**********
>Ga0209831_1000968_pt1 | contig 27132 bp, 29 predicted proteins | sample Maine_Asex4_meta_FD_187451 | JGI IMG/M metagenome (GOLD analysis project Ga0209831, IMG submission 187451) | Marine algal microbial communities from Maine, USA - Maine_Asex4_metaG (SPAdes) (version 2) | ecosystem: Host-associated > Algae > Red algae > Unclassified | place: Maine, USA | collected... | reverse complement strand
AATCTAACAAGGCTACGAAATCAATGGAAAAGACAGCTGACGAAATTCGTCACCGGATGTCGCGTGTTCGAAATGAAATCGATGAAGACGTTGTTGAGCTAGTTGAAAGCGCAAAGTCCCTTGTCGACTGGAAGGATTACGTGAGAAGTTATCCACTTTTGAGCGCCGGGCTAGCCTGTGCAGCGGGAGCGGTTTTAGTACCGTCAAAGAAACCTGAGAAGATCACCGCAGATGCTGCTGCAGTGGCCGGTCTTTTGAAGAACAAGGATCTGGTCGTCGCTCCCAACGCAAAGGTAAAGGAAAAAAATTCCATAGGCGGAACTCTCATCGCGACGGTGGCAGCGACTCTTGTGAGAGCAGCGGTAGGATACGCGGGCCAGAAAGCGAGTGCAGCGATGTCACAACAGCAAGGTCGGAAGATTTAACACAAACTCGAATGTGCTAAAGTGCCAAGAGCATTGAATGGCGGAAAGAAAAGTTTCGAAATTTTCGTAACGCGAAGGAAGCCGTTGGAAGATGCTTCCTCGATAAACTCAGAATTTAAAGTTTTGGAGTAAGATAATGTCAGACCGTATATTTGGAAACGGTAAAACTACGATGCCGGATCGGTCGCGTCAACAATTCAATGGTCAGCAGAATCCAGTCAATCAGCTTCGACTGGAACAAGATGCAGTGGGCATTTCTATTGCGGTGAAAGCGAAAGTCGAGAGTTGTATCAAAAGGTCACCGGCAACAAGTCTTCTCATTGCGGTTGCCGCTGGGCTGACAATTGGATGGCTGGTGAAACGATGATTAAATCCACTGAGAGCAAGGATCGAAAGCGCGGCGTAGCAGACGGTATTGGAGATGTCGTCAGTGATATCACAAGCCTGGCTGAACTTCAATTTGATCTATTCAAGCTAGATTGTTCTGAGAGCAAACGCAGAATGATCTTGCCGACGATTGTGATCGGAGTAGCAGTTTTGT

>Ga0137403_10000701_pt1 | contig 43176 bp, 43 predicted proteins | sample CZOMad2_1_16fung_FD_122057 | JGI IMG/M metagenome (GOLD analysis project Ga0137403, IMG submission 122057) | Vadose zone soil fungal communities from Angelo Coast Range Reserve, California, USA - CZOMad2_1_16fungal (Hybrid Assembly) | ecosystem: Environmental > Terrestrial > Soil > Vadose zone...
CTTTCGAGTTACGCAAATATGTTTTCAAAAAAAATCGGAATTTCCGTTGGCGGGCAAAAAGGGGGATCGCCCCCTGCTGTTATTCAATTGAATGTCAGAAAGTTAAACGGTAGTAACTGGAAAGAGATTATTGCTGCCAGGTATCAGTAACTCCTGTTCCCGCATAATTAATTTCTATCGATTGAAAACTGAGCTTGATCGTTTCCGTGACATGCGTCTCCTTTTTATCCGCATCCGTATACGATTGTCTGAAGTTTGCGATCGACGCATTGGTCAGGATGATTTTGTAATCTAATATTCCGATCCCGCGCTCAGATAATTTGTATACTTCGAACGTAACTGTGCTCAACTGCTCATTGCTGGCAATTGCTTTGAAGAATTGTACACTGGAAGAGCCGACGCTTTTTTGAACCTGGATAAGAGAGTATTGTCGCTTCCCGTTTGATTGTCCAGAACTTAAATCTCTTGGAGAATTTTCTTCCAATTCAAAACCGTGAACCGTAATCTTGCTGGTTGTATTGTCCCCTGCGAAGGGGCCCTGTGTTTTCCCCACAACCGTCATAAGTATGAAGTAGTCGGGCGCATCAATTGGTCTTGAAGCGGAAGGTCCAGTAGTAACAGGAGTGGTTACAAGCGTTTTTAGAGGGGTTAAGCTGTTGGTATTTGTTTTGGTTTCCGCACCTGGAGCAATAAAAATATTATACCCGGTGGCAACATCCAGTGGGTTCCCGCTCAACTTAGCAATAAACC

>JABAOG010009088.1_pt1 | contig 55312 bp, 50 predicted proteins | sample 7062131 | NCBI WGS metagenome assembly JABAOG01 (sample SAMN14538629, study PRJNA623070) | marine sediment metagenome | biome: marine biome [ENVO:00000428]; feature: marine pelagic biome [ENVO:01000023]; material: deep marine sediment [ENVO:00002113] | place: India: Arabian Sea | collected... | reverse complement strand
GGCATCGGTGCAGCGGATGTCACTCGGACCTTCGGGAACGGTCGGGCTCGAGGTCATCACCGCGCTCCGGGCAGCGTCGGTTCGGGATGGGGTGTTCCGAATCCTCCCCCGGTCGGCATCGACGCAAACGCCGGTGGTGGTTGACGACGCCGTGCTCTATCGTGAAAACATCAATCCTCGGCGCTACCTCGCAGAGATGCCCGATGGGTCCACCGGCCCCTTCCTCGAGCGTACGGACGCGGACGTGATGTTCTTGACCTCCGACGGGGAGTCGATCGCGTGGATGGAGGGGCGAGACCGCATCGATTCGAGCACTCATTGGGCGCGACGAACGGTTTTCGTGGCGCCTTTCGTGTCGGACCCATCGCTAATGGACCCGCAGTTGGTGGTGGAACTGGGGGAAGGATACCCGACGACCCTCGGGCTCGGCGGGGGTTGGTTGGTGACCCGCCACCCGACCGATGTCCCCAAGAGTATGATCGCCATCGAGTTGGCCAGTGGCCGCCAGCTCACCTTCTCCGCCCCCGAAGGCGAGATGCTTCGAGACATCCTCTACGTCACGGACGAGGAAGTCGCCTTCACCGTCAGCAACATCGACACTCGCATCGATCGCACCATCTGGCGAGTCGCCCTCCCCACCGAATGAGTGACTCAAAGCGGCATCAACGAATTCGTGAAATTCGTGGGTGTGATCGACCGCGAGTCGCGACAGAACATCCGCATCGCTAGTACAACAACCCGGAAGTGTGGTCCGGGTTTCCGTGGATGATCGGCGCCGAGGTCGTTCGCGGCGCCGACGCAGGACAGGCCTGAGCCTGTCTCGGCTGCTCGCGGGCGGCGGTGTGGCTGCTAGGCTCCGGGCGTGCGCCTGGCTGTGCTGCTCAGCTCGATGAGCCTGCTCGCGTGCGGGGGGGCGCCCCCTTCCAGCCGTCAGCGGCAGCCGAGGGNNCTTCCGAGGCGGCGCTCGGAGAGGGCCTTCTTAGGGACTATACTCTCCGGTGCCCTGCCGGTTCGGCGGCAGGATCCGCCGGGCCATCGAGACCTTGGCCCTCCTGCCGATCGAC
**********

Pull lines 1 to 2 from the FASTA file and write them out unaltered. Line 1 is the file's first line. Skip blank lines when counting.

>Ga0209831_1000968_pt1 | contig 27132 bp, 29 predicted proteins | sample Maine_Asex4_meta_FD_187451 | JGI IMG/M metagenome (GOLD analysis project Ga0209831, IMG submission 187451) | Marine algal microbial communities from Maine, USA - Maine_Asex4_metaG (SPAdes) (version 2) | ecosystem: Host-associated > Algae > Red algae > Unclassified | place: Maine, USA | collected... | reverse complement strand
AATCTAACAAGGCTACGAAATCAATGGAAAAGACAGCTGACGAAATTCGTCACCGGATGTCGCGTGTTCGAAATGAAATCGATGAAGACGTTGTTGAGCTAGTTGAAAGCGCAAAGTCCCTTGTCGACTGGAAGGATTACGTGAGAAGTTATCCACTTTTGAGCGCCGGGCTAGCCTGTGCAGCGGGAGCGGTTTTAGTACCGTCAAAGAAACCTGAGAAGATCACCGCAGATGCTGCTGCAGTGGCCGGTCTTTTGAAGAACAAGGATCTGGTCGTCGCTCCCAACGCAAAGGTAAAGGAAAAAAATTCCATAGGCGGAACTCTCATCGCGACGGTGGCAGCGACTCTTGTGAGAGCAGCGGTAGGATACGCGGGCCAGAAAGCGAGTGCAGCGATGTCACAACAGCAAGGTCGGAAGATTTAACACAAACTCGAATGTGCTAAAGTGCCAAGAGCATTGAATGGCGGAAAGAAAAGTTTCGAAATTTTCGTAACGCGAAGGAAGCCGTTGGAAGATGCTTCCTCGATAAACTCAGAATTTAAAGTTTTGGAGTAAGATAATGTCAGACCGTATATTTGGAAACGGTAAAACTACGATGCCGGATCGGTCGCGTCAACAATTCAATGGTCAGCAGAATCCAGTCAATCAGCTTCGACTGGAACAAGATGCAGTGGGCATTTCTATTGCGGTGAAAGCGAAAGTCGAGAGTTGTATCAAAAGGTCACCGGCAACAAGTCTTCTCATTGCGGTTGCCGCTGGGCTGACAATTGGATGGCTGGTGAAACGATGATTAAATCCACTGAGAGCAAGGATCGAAAGCGCGGCGTAGCAGACGGTATTGGAGATGTCGTCAGTGATATCACAAGCCTGGCTGAACTTCAATTTGATCTATTCAAGCTAGATTGTTCTGAGAGCAAACGCAGAATGATCTTGCCGACGATTGTGATCGGAGTAGCAGTTTTGT